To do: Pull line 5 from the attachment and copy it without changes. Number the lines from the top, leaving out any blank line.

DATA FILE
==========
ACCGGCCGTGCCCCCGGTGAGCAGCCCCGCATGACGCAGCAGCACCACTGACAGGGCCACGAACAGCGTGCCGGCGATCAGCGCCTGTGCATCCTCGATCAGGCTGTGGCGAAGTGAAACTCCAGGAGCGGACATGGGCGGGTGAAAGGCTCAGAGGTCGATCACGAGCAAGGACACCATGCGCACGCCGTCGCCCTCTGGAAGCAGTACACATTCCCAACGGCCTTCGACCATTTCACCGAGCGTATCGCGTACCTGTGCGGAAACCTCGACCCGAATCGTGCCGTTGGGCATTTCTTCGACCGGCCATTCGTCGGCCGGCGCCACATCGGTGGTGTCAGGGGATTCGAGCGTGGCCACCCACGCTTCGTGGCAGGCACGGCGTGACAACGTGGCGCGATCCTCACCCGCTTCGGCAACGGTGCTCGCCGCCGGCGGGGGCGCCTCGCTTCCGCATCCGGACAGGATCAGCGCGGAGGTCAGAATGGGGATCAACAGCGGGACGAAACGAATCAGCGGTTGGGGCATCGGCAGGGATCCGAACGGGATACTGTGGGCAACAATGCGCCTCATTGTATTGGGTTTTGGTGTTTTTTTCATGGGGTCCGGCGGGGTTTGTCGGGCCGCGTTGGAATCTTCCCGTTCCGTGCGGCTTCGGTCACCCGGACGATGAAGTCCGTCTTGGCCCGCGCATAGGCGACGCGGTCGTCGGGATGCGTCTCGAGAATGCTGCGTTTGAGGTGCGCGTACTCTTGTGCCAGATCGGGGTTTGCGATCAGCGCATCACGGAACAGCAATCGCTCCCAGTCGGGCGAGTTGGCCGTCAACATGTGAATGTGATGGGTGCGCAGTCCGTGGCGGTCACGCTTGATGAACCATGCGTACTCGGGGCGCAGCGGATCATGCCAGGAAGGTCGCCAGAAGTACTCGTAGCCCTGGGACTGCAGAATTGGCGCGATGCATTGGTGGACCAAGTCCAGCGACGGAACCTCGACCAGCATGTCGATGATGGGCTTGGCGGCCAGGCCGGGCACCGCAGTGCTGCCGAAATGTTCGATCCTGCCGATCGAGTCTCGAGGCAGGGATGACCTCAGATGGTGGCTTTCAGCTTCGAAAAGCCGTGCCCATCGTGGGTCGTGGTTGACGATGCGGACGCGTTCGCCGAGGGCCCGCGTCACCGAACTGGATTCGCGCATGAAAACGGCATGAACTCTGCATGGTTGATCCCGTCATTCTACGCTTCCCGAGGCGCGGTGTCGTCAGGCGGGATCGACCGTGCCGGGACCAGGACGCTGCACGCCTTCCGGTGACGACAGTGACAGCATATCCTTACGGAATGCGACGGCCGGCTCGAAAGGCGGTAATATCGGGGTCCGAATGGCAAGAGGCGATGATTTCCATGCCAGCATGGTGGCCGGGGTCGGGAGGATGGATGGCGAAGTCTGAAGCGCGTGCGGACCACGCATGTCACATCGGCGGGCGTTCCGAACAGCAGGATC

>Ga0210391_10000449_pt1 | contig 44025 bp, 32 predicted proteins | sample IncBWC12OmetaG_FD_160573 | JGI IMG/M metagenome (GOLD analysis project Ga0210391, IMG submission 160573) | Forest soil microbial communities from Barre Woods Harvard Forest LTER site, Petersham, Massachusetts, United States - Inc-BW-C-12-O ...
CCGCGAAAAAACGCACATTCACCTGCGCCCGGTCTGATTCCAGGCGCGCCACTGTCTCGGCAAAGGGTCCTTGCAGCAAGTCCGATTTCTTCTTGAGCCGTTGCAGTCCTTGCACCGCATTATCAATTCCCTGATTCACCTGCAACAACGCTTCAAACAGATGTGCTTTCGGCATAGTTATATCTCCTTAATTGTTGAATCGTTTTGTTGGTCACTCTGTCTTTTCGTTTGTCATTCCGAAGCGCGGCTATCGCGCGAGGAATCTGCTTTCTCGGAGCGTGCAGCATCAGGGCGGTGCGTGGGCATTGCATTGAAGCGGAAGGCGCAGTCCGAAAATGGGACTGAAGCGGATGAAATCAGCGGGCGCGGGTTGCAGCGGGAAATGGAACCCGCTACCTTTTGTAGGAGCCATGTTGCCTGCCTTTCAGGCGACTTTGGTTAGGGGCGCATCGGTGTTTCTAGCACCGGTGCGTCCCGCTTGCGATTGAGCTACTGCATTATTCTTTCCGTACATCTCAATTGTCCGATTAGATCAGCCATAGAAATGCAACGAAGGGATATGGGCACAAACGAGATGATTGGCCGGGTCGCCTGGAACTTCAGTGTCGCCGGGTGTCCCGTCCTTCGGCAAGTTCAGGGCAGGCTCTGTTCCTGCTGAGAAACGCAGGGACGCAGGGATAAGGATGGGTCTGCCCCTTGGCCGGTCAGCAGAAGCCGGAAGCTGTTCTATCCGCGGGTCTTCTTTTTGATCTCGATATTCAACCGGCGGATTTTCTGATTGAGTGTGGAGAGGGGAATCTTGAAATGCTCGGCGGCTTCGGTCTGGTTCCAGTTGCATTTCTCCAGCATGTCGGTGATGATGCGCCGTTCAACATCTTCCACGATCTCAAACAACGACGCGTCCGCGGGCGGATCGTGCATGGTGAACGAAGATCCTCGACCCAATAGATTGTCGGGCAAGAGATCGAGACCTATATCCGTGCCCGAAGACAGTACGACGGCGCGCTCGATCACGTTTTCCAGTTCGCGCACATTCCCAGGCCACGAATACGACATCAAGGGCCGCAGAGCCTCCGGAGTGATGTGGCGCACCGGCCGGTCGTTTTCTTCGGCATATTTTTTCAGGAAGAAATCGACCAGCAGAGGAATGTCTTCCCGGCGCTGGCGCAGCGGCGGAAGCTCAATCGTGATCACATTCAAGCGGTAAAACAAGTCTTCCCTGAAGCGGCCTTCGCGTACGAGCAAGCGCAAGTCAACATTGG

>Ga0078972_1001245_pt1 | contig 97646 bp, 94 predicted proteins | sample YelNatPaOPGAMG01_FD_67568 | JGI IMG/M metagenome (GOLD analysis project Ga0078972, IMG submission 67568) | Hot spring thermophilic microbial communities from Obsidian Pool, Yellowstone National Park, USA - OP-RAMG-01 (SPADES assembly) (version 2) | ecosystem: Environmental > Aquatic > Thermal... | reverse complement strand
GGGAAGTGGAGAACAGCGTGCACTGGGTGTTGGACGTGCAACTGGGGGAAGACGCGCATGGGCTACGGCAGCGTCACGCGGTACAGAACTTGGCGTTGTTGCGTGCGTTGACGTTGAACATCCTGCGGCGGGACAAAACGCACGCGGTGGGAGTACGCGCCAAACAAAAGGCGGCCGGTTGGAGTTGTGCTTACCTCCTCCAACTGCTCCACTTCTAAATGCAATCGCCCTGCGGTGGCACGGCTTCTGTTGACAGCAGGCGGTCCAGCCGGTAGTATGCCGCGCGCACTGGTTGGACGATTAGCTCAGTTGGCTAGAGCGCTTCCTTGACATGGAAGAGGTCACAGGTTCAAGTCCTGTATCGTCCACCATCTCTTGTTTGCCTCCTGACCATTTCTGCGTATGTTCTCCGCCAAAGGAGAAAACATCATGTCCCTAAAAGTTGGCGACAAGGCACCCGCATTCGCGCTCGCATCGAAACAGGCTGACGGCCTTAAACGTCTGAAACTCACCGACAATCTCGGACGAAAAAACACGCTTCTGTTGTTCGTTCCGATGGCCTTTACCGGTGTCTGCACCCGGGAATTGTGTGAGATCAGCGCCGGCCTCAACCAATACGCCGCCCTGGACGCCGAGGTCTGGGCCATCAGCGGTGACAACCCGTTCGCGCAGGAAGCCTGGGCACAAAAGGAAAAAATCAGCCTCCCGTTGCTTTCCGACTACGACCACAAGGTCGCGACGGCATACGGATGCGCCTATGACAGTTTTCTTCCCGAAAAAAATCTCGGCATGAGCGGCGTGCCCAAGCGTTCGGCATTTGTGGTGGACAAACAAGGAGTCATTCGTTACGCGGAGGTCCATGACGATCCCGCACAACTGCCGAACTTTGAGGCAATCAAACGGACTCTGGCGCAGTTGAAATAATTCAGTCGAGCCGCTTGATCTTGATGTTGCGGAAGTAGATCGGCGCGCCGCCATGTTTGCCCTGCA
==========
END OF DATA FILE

GGGAAGTGGAGAACAGCGTGCACTGGGTGTTGGACGTGCAACTGGGGGAAGACGCGCATGGGCTACGGCAGCGTCACGCGGTACAGAACTTGGCGTTGTTGCGTGCGTTGACGTTGAACATCCTGCGGCGGGACAAAACGCACGCGGTGGGAGTACGCGCCAAACAAAAGGCGGCCGGTTGGAGTTGTGCTTACCTCCTCCAACTGCTCCACTTCTAAATGCAATCGCCCTGCGGTGGCACGGCTTCTGTTGACAGCAGGCGGTCCAGCCGGTAGTATGCCGCGCGCACTGGTTGGACGATTAGCTCAGTTGGCTAGAGCGCTTCCTTGACATGGAAGAGGTCACAGGTTCAAGTCCTGTATCGTCCACCATCTCTTGTTTGCCTCCTGACCATTTCTGCGTATGTTCTCCGCCAAAGGAGAAAACATCATGTCCCTAAAAGTTGGCGACAAGGCACCCGCATTCGCGCTCGCATCGAAACAGGCTGACGGCCTTAAACGTCTGAAACTCACCGACAATCTCGGACGAAAAAACACGCTTCTGTTGTTCGTTCCGATGGCCTTTACCGGTGTCTGCACCCGGGAATTGTGTGAGATCAGCGCCGGCCTCAACCAATACGCCGCCCTGGACGCCGAGGTCTGGGCCATCAGCGGTGACAACCCGTTCGCGCAGGAAGCCTGGGCACAAAAGGAAAAAATCAGCCTCCCGTTGCTTTCCGACTACGACCACAAGGTCGCGACGGCATACGGATGCGCCTATGACAGTTTTCTTCCCGAAAAAAATCTCGGCATGAGCGGCGTGCCCAAGCGTTCGGCATTTGTGGTGGACAAACAAGGAGTCATTCGTTACGCGGAGGTCCATGACGATCCCGCACAACTGCCGAACTTTGAGGCAATCAAACGGACTCTGGCGCAGTTGAAATAATTCAGTCGAGCCGCTTGATCTTGATGTTGCGGAAGTAGATCGGCGCGCCGCCATGTTTGCCCTGCA